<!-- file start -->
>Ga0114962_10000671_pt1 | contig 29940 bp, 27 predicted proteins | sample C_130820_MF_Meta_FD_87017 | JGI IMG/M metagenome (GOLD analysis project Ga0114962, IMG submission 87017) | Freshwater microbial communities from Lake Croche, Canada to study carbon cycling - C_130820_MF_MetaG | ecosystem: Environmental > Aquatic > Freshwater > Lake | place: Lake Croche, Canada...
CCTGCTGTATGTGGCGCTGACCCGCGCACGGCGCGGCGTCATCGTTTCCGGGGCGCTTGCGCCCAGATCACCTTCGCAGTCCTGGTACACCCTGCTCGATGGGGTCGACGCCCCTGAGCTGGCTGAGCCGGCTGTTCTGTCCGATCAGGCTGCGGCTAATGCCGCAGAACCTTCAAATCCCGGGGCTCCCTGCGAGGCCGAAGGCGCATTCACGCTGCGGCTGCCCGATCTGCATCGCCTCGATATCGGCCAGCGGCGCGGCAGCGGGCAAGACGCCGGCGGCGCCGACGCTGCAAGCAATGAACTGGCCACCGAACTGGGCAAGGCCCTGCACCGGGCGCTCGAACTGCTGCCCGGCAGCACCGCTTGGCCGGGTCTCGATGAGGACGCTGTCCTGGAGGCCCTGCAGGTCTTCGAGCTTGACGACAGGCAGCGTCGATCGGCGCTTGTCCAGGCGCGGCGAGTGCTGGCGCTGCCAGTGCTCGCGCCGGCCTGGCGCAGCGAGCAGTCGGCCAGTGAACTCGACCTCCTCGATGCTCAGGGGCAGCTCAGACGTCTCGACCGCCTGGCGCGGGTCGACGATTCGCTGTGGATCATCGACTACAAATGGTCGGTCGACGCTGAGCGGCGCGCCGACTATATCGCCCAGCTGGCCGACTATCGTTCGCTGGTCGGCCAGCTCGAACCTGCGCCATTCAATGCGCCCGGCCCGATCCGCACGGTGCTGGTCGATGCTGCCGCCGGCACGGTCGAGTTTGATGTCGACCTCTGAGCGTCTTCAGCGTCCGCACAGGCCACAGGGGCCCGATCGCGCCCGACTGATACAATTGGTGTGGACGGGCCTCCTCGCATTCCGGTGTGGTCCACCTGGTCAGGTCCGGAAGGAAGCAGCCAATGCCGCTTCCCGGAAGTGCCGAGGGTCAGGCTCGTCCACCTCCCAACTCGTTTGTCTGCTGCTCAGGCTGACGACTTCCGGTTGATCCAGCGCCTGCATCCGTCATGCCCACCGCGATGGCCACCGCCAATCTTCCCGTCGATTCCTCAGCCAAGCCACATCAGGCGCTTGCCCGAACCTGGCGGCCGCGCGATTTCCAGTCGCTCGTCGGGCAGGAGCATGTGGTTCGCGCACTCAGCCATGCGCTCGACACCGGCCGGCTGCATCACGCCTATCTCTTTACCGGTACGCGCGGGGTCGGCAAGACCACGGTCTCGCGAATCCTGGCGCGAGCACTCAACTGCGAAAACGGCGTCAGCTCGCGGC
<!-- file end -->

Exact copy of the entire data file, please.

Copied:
>Ga0114962_10000671_pt1 | contig 29940 bp, 27 predicted proteins | sample C_130820_MF_Meta_FD_87017 | JGI IMG/M metagenome (GOLD analysis project Ga0114962, IMG submission 87017) | Freshwater microbial communities from Lake Croche, Canada to study carbon cycling - C_130820_MF_MetaG | ecosystem: Environmental > Aquatic > Freshwater > Lake | place: Lake Croche, Canada...
CCTGCTGTATGTGGCGCTGACCCGCGCACGGCGCGGCGTCATCGTTTCCGGGGCGCTTGCGCCCAGATCACCTTCGCAGTCCTGGTACACCCTGCTCGATGGGGTCGACGCCCCTGAGCTGGCTGAGCCGGCTGTTCTGTCCGATCAGGCTGCGGCTAATGCCGCAGAACCTTCAAATCCCGGGGCTCCCTGCGAGGCCGAAGGCGCATTCACGCTGCGGCTGCCCGATCTGCATCGCCTCGATATCGGCCAGCGGCGCGGCAGCGGGCAAGACGCCGGCGGCGCCGACGCTGCAAGCAATGAACTGGCCACCGAACTGGGCAAGGCCCTGCACCGGGCGCTCGAACTGCTGCCCGGCAGCACCGCTTGGCCGGGTCTCGATGAGGACGCTGTCCTGGAGGCCCTGCAGGTCTTCGAGCTTGACGACAGGCAGCGTCGATCGGCGCTTGTCCAGGCGCGGCGAGTGCTGGCGCTGCCAGTGCTCGCGCCGGCCTGGCGCAGCGAGCAGTCGGCCAGTGAACTCGACCTCCTCGATGCTCAGGGGCAGCTCAGACGTCTCGACCGCCTGGCGCGGGTCGACGATTCGCTGTGGATCATCGACTACAAATGGTCGGTCGACGCTGAGCGGCGCGCCGACTATATCGCCCAGCTGGCCGACTATCGTTCGCTGGTCGGCCAGCTCGAACCTGCGCCATTCAATGCGCCCGGCCCGATCCGCACGGTGCTGGTCGATGCTGCCGCCGGCACGGTCGAGTTTGATGTCGACCTCTGAGCGTCTTCAGCGTCCGCACAGGCCACAGGGGCCCGATCGCGCCCGACTGATACAATTGGTGTGGACGGGCCTCCTCGCATTCCGGTGTGGTCCACCTGGTCAGGTCCGGAAGGAAGCAGCCAATGCCGCTTCCCGGAAGTGCCGAGGGTCAGGCTCGTCCACCTCCCAACTCGTTTGTCTGCTGCTCAGGCTGACGACTTCCGGTTGATCCAGCGCCTGCATCCGTCATGCCCACCGCGATGGCCACCGCCAATCTTCCCGTCGATTCCTCAGCCAAGCCACATCAGGCGCTTGCCCGAACCTGGCGGCCGCGCGATTTCCAGTCGCTCGTCGGGCAGGAGCATGTGGTTCGCGCACTCAGCCATGCGCTCGACACCGGCCGGCTGCATCACGCCTATCTCTTTACCGGTACGCGCGGGGTCGGCAAGACCACGGTCTCGCGAATCCTGGCGCGAGCACTCAACTGCGAAAACGGCGTCAGCTCGCGGC